Corbett Budget: $45M For State Parks, Forests, More Gas Leasing, DEP Staff Cut
Gov. Tom Corbett Tuesday presented his 2014-15 budget to the General Assembly, telling lawmakers that the $29.4 billion spending plan continues to drive the values of strategic investment and prudent fiscal management to address the Commonwealth’s core funding needs.
His 2014-15 budget proposal includes the Enhance Penn’s Woods initiative announced Saturday, a 2-year, more than $200 million effort to repair and upgrade State Parks and State Forests through the Department of Conservation and Natural Resources
The program includes $45 million in additional monies from interest on the Growing Greener II bond funds and existing funding from the Keystone Recreation, Park and Conservation Fund, Environmental Stewardship (Growing Greener) Fund and the Dirt and Gravel Road Program.
The budget proposal also relies on additional leasing of natural gas rights in State Forests to generate $75 million more in revenue to DCNR’s Oil and Gas Lease Fund. The Governor’s Budget Secretary Charles Zogby said additional leasing would be near existing drilling sites and gas companies would not be allowed to construct new well pads.
Secretary Zogby said Gov. Corbett would be issuing a new Executive Order to replace the Executive Order Gov. Rendell issued in 2010 a few days before the gubernatorial election imposing a moratorium on leasing additional State Forest land. The Rendell Administration leased 137,000 acres of State Forest land for Marcellus Shale natural gas drilling.
No reduction in DCNR’s complement was proposed
The Governor’s budget proposes to reduce the complement of the Department of Environmental by another 66 positions to 2,663. Over the last 12 years, DEP’s complement has been reduced by 548 positions since FY 2002-03 or 17 percent.
The Governor proposed a $3.1 million increase in the Watershed Protection and Restoration funding allocation from the Environmental Stewardship (Growing Greener) Fund as well as a $1 million reduction from the same Fund for abandoned mine reclamation.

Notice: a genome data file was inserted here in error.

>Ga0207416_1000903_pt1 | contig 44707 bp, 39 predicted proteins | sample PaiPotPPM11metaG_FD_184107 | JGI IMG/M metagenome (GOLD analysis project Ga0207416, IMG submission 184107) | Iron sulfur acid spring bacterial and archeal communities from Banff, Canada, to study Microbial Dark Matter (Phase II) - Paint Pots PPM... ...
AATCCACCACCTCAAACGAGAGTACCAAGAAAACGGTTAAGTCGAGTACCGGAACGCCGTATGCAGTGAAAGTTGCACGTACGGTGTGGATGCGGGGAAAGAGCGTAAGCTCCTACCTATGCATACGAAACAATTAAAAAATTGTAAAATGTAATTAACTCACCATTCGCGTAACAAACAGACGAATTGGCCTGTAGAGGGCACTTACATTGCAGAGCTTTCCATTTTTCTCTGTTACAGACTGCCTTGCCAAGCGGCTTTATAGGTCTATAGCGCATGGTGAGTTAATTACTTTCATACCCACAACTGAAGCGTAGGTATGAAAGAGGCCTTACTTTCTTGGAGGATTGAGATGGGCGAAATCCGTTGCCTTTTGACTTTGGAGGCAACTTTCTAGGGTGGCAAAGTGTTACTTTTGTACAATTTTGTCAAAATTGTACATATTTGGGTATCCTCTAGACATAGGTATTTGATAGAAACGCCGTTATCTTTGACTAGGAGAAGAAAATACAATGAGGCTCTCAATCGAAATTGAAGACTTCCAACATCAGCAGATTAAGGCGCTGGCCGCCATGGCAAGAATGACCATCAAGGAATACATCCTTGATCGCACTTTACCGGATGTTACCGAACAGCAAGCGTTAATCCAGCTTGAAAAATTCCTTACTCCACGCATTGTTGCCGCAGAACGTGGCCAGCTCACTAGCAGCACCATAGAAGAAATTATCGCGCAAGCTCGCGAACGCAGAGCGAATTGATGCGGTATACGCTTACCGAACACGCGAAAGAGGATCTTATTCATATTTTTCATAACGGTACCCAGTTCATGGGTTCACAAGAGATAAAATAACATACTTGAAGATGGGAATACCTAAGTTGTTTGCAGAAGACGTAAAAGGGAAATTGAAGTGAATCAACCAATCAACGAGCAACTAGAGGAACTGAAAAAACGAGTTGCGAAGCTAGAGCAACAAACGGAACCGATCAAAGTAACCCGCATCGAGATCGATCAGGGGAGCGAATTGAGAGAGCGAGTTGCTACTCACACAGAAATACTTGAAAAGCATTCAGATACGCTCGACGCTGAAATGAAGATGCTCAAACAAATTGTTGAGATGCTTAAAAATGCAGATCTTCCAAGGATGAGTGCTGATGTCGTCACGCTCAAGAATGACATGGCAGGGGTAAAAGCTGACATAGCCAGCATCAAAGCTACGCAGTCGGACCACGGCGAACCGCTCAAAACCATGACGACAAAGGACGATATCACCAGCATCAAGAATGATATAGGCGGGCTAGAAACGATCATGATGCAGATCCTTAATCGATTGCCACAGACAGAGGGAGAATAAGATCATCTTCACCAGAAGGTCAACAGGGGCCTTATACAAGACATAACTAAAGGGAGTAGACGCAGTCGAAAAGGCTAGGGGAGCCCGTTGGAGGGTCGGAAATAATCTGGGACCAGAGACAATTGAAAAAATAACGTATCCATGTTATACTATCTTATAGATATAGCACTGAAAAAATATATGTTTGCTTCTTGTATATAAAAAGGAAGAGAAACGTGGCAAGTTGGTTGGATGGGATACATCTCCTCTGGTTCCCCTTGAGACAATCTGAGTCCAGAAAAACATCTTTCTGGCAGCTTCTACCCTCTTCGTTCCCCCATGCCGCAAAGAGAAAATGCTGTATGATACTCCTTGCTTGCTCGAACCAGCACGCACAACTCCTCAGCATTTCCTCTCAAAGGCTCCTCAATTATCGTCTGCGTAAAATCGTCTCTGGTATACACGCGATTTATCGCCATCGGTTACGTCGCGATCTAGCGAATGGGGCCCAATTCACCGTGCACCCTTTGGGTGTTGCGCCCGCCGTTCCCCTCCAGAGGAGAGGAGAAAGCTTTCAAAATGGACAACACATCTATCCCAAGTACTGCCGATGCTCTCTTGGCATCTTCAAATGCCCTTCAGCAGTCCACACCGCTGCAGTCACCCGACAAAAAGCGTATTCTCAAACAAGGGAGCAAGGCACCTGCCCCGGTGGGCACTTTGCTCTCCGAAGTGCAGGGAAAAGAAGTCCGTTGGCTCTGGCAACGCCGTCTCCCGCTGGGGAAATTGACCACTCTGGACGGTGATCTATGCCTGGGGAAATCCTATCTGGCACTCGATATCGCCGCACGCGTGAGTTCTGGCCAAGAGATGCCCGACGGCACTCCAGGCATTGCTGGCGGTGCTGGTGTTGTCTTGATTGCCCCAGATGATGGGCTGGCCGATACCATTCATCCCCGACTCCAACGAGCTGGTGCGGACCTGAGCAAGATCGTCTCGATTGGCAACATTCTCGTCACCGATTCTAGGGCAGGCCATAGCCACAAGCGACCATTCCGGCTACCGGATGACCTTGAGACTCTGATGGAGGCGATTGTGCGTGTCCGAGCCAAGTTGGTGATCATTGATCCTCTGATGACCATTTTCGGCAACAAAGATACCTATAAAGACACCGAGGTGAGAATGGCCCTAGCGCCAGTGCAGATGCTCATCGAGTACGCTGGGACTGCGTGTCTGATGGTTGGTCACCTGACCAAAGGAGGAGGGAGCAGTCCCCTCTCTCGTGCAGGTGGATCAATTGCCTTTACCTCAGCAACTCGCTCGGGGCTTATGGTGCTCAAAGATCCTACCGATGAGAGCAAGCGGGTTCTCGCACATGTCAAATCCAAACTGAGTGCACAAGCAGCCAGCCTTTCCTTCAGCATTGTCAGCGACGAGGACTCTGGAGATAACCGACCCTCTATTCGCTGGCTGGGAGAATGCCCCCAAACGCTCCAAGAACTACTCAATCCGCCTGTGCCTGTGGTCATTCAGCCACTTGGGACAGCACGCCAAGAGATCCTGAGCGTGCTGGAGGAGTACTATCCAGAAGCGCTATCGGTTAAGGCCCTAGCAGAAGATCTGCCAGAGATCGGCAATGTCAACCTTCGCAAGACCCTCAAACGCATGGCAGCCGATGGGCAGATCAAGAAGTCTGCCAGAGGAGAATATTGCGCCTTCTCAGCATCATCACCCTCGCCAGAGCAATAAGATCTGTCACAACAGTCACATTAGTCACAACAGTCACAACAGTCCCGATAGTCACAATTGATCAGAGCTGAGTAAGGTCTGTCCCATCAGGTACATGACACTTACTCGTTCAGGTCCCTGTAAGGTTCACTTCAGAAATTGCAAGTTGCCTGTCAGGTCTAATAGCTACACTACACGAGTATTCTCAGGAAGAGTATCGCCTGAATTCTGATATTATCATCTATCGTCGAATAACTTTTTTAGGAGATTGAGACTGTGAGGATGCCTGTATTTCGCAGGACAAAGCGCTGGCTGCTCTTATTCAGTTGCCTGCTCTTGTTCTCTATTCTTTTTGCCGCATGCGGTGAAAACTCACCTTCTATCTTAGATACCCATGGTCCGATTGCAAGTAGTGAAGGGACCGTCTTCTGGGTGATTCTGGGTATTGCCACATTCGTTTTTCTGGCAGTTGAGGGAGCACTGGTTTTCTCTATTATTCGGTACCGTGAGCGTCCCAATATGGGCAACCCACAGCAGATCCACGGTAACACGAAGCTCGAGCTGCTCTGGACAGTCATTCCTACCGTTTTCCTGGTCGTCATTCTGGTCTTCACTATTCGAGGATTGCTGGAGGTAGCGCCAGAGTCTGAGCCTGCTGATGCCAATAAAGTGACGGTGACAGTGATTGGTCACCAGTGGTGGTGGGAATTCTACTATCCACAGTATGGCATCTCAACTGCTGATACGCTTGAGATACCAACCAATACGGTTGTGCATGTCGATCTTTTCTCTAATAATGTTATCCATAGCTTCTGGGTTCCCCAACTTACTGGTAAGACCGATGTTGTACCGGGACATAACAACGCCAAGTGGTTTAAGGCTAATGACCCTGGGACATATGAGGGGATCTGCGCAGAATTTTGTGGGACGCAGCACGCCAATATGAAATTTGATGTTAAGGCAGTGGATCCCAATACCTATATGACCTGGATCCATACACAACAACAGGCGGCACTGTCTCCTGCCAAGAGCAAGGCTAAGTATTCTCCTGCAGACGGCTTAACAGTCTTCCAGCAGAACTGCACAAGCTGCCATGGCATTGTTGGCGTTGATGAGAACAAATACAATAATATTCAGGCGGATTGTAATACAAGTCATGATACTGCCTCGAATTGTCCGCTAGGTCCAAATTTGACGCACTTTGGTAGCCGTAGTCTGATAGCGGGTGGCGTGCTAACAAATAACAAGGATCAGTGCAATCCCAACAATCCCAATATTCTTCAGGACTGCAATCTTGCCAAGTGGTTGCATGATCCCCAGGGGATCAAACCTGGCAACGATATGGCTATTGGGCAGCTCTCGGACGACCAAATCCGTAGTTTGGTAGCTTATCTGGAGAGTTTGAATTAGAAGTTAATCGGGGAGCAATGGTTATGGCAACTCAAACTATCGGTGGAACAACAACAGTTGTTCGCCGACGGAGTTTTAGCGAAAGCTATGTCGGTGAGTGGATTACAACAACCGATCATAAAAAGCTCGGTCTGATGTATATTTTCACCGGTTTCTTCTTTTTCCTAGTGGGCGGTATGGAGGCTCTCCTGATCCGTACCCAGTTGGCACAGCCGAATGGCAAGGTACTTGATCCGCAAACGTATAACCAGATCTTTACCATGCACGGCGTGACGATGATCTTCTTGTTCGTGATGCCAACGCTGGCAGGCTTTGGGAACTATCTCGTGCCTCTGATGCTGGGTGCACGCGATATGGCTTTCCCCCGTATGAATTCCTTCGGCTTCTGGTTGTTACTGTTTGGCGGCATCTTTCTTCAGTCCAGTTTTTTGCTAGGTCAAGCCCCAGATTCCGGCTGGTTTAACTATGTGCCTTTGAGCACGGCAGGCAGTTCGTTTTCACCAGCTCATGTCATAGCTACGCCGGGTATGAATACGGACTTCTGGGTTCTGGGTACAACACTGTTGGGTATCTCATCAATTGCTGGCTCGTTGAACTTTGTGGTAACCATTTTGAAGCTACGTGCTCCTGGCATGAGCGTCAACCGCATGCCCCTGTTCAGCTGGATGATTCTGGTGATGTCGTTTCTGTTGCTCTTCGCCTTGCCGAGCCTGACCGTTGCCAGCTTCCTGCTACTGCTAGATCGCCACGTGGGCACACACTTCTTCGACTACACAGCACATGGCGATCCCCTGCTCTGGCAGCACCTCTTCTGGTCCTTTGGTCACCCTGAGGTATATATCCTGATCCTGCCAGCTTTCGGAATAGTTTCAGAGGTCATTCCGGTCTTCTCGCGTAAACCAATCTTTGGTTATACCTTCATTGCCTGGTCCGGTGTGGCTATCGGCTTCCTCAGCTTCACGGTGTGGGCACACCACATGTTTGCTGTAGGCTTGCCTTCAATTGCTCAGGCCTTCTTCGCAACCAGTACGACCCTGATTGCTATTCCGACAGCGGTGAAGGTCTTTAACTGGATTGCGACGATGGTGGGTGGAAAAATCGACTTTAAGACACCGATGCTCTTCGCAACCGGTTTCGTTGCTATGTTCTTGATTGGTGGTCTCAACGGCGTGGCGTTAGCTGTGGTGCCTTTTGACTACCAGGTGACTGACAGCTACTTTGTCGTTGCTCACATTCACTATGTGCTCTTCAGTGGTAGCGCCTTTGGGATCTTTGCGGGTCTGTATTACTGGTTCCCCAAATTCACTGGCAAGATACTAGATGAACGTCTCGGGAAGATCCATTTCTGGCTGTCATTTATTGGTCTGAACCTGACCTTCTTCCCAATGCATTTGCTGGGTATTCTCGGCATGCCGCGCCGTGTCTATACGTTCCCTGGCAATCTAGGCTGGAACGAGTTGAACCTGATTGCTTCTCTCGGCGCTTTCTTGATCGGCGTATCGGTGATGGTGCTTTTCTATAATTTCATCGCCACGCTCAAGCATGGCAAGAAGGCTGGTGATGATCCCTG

Other highlights of the proposed budget include--
Department of Environmental Protection: $10 million increase, 7.8 percent, in General Fund support, from $127.6 million to $137.6 million.
-- $24 million increase in Dirt and Gravel Road funding from Transportation Funding Plan
-- $2.5 million Conservation Districts, no change
-- $3.1 million increase in Growing Greener funding for Watershed Protection & Restoration
-- $1 million reduction in Growing Greener funding for Abandoned Mine Reclamation
-- $200,000 cut in Sewage Facilities Planning Grants, zeroed out
-- $500,000 cut in Delaware River Basin Commission, 53.6 percent
-- $500,000 cut to Household Hazardous Waste Program, 50 percent
-- $43.8 million in Environmental Stewardship Funds going to pay Growing Greener II bond debt service.
Context: DEP General Fund budget in FY 2002-03 was $245.6 million, now reduced to $139.9 million, and its full-time salaried staff complement was 3,211, now reduced to 2,663 over the last 13 years. Total funding from all sources in FY 2002-03 was $728.3 million, in FY 2014-15 $689.3 million.